Turning away now from health concepts derived from particular social groups, we focus our attention on D’Houtard and Field’s (1984) study who examined the relationship between health concepts and social class on a sample of 4000 respondents from Lorraine in north-eastern France in order to determine how a population defines the meaning of health. Using open-ended questions, respondents were asked what health meant to them. Of the 6,172 replies obtained, 41 main themes emerged further regrouping into 10 headings.
D’Houtard and Field (1984) found that those situated at the lower end of the social class scale tended to define health more negatively than those at the upper socio-economic class who were more likely to view health positively (Calnan, 1987; d’Houtaud and Field, 1986; Herzlich, 1973; Pill and Stott, 1982). For middle and upper-class people health was considered to be the norm and a value to them, something to achieve and maintain; for the working-class people health was more of a means to do things, to be able to function properly, in particular, to be able to work.
They argued that this social class difference reflects the complementary position of social class mediated through the occupational structure. Other studies have attempted to explore the assertion that social and economic circumstances might structure the way people think about health. In a qualitative study, Calnan and Johnson (1985) carried out interviews with a sample of 60 women from social class I, II, IV and V living in outer London.
Their analysis revealed that health was usually defined in physical terms, such as a state of physical well-being or physical capability although the women in social class I and II often included an emphasis on mental health too. Expressing health as ‘being fit’, ‘active’ and ‘energetic’ were all elements referred to frequently by women in social class I & II, representing a more positive view towards health.
Women from social class IV and V tended to talk about health in a relatively negative way, expressing the importance of ‘never being ill’ and the functional requirement of ‘getting through the day’. In general, women in social class I & II had a more multi-dimensional view of health incorporating ideas of physical, mental and maintenance in addition to including several more definitions. Health care systems range in their availability to offer facilities and services to the public which can potentially be related to a countries economic positioning.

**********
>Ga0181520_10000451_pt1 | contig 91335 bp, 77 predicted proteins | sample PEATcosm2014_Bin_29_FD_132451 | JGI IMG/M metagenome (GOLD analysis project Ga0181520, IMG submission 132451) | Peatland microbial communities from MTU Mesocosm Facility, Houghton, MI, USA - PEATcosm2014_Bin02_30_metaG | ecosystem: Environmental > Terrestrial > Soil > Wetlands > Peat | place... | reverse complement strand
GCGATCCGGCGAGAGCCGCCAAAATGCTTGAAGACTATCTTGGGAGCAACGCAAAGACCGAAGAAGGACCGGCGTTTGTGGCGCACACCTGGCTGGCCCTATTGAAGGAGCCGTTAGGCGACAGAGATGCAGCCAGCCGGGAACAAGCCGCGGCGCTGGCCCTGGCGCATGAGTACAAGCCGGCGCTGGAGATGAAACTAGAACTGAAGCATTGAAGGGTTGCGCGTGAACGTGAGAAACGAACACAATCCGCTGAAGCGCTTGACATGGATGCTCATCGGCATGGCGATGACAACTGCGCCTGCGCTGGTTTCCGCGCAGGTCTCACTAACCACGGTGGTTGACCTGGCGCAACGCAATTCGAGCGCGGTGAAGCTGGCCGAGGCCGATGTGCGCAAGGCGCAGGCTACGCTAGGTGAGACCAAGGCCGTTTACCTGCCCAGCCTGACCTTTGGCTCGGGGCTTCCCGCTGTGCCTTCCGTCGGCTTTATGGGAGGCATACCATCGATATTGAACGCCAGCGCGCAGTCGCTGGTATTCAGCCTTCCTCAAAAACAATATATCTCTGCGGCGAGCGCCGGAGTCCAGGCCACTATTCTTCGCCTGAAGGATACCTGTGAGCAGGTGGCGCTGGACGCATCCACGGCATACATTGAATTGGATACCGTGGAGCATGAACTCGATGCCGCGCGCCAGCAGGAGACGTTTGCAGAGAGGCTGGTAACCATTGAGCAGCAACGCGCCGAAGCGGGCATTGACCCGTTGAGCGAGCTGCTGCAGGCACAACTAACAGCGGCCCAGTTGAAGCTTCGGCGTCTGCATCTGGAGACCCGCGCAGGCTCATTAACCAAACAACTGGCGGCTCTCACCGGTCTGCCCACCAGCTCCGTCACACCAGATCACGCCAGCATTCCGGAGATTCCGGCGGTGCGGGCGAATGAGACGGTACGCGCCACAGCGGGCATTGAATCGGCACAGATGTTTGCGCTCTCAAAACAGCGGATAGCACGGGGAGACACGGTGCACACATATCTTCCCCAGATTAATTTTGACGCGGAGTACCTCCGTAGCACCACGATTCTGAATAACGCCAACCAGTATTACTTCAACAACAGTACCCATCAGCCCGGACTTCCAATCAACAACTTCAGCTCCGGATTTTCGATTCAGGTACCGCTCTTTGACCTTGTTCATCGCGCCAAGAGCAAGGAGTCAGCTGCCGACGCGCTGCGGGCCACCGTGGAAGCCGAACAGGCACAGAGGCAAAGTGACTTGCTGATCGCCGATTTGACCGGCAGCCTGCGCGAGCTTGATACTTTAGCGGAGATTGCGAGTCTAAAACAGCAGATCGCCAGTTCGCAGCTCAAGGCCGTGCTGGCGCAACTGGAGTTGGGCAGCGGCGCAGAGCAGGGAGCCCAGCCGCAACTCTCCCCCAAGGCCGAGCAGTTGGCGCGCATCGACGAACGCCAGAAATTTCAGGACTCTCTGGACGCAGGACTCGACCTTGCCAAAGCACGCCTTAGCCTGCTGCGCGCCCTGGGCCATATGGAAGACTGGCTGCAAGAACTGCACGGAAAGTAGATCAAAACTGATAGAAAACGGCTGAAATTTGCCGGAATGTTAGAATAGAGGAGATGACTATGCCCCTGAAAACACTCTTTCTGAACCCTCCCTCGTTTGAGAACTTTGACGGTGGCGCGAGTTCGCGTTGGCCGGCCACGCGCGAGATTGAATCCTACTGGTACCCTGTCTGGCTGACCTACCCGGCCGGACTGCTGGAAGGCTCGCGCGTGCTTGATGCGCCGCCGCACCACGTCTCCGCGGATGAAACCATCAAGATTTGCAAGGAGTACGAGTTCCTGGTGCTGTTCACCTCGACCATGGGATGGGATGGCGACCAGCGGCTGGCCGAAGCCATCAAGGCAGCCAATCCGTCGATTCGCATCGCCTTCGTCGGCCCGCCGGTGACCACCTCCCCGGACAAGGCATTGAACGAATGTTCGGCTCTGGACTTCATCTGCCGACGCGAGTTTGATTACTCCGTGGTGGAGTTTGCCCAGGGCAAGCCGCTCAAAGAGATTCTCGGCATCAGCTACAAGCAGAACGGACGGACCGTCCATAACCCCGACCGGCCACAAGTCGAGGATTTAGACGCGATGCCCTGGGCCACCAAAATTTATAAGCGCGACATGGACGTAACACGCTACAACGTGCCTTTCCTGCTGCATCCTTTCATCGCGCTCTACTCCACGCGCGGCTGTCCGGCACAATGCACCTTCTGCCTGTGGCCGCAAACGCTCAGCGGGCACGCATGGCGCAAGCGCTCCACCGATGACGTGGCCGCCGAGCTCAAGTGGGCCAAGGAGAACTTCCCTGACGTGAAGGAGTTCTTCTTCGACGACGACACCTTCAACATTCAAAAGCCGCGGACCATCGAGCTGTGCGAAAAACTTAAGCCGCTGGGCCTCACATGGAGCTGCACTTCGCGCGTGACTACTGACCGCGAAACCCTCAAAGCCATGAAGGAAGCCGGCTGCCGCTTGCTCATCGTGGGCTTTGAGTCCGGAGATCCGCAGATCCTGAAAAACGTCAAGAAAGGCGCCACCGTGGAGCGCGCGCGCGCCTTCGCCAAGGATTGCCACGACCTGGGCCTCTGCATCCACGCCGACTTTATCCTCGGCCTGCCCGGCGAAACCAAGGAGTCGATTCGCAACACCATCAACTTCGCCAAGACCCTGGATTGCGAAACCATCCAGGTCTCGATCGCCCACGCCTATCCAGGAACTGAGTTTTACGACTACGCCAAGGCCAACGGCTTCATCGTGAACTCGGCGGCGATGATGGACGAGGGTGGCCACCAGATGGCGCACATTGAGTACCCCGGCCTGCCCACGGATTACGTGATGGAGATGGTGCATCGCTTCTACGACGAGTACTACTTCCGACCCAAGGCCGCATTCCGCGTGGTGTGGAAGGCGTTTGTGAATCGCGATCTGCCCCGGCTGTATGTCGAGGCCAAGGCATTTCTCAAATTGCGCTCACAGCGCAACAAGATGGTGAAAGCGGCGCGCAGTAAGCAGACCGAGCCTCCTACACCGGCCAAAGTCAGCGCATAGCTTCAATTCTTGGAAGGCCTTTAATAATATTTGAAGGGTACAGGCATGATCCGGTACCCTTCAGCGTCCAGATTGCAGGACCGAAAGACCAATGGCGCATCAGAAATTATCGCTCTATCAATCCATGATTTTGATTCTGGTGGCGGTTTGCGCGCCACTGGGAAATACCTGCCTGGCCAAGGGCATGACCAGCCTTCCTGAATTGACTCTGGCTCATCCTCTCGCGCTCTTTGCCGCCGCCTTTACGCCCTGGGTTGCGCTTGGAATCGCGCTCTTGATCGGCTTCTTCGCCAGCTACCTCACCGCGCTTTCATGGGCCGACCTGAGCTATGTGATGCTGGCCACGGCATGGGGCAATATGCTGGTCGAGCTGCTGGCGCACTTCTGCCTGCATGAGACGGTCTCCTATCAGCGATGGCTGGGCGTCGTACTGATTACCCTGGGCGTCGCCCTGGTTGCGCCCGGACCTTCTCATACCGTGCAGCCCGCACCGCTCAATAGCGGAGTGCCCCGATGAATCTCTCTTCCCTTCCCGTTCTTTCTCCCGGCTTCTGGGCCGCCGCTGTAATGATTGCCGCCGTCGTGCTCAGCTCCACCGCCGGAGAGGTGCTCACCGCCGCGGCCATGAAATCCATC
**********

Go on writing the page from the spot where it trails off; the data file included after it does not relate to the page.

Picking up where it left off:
In light of this, Flick (2000) examined the differences and/or similarities in health beliefs by comparing the perceptions of German and Portuguese women in a series of interviews. For each country a phenomenon was found. In general, the Portuguese women tended to express a ‘lack of awareness’ which affected their ability to take care of themselves. Flick described how the countries slow economic growth has affected health care facilities and services thus not creating the motivation required to view health as important.
Portugal’s history saw long years of suppression until 1974 when the ‘revolution of the carnations’ brought democracy to the people. Limited education, poverty and poor living conditions made it difficult for people to take an interest in their own health. In contrast to this, the German women expressed feelings of being ‘forced to health’. Being ill was represented very negatively by the German society projected mainly through the media however this forcefulness was seen as a somewhat positive influence.
The importance of sport, and physical fitness was emphasised repeatedly by the German women, regarding information offered by the media very useful. Being ill was viewed as one’s own fault for not looking after oneself. This victim blaming was seen as potentially problematic because influences that tended to be beyond the individual capabilities were ignored. In general, begin forced to healthiness represented an obligation, therefore fearing illness resulting in enduring anxiety over staying healthy.